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Punctuality is a necessary habit in all
public affairs of a civilized society. With-
out it, nothing could ever be brought to a
conclusion; everything would be in a
state of chaos. Only in a sparsely-
populated rural community is it possible
to disregard it. In ordinary living there
can be some tolerance of unpunctuality.
The intellectual, who is working on some
abstruse problem, has everything co-
ordinated and organized for the matter in
hand. He is therefore forgiven, if late for
a dinner party. But people are often
reproached for unpunctuality when their
only fault is cutting things fine. It is hard
for energetic, quick-minded people to
waste time, so they are often tempted to finish a job before setting out to keep
an appointment. If no accidents occur on the way, like punctured tyres, diver-
sions of traffic, sudden descent of fog, they will be on time. They are often more
industrious, useful citizens than those who are never late. The over-punctual
can be as much a trial to others as the unpunctual. The guest who arrives half
an hour too soon is the greatest nuisance. Some friends of my family had this
irritating habit. The only thing to do was ask them to come half an hour later
than the other guests. Then they arrived just when we wanted them.
If you are catching a train, it is always better to be comfortably early than
even a fraction of a minute too late. Although being early may mean wasting a
little time, this will be less than if you miss the train and have to wait an hour
or more for the next one; and you avoid the frustration of arriving at the very
moment when the train is drawing out of the station and being unable to get on
it. An even harder situation is to be on the platform in good time for a train and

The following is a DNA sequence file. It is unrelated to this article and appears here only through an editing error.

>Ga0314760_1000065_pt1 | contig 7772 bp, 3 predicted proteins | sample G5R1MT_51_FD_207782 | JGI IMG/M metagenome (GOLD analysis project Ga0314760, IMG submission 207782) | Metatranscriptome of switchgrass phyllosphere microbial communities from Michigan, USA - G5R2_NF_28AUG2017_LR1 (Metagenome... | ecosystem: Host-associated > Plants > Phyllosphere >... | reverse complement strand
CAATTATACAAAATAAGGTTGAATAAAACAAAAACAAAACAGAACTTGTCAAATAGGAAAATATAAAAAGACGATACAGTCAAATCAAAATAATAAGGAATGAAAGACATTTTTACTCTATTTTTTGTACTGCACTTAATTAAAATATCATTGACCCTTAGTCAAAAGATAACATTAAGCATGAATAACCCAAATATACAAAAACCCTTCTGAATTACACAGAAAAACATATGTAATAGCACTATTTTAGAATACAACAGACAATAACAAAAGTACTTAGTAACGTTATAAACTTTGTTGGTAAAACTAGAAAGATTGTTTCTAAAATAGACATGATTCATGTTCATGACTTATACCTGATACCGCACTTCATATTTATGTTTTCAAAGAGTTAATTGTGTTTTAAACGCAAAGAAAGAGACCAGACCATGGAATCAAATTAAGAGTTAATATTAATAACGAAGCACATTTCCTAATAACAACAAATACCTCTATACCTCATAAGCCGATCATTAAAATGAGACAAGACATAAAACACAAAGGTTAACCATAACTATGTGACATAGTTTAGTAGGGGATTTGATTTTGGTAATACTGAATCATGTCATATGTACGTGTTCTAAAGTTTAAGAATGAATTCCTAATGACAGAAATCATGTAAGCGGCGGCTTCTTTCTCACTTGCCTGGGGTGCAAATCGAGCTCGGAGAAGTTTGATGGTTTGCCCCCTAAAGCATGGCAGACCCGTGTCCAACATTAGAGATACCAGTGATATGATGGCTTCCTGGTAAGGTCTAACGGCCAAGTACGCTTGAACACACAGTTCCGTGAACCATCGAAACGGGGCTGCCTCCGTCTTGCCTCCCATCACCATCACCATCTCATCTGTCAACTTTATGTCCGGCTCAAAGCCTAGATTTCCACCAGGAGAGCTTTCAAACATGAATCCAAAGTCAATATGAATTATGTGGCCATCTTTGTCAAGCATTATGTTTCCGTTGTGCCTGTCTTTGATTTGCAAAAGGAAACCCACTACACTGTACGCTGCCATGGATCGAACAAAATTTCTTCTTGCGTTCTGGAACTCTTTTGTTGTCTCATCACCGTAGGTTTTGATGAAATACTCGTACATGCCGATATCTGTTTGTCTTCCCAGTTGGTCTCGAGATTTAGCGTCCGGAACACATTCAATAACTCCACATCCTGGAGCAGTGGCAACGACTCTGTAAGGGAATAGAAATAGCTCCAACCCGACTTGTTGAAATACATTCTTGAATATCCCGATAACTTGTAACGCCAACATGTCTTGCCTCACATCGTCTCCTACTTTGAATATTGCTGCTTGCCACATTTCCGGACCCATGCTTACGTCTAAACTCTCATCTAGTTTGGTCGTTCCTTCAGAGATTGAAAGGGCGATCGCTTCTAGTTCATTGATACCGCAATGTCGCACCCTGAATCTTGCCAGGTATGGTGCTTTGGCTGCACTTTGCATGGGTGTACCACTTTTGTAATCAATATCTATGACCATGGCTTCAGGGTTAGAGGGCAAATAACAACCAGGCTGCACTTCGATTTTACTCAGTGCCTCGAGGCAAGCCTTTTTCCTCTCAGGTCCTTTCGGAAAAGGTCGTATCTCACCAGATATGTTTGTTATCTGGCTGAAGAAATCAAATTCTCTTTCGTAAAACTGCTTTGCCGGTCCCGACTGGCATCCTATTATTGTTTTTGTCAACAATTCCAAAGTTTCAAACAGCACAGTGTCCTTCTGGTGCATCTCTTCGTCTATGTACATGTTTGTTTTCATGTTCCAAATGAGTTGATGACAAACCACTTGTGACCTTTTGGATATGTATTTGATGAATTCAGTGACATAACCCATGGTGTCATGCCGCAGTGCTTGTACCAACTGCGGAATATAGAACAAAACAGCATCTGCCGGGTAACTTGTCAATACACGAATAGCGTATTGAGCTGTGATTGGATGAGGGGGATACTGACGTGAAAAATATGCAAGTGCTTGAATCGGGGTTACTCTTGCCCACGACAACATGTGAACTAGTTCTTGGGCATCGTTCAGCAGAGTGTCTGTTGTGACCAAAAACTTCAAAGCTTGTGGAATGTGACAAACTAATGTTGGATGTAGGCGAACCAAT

still to see it go off without you. Such an experience befell a certain young girl
the first time she was travelling alone.
She entered the station twenty minutes before the train was due, since her
parents had impressed upon her that it would be unforgivable to miss it and
cause the friends with whom she was going to stay to make two journeys to
meet her. She gave her luggage to a porter and showed him her ticket. To her
horror he said that she was two hours too soon. She felt in her handbag for the
piece of paper on which her father had written down all the details of the
journey and give it to the porter. He agreed that a train did come into the station
at the time on the paper and that it did stop, but only to take on water, not
passengers. The girl asked to see a timetable, feeling sure that her father could
not have made such a mistake. The porter went to fetch one and arrived back
with the stationmaster, who produced it with a flourish and pointed out a
microscopic 'o' beside the time of the arrival of the train at his station; this
little 'o' indicated that the train only stopped for water. Just as that moment
the train came into the station. The girl, tears streaming down her face, begged
to be allowed to slip into the guard's van. But the stationmaster was adamant:
rules could not be broken. And she had to watch that train disappear towards
her destination while she was left behind.



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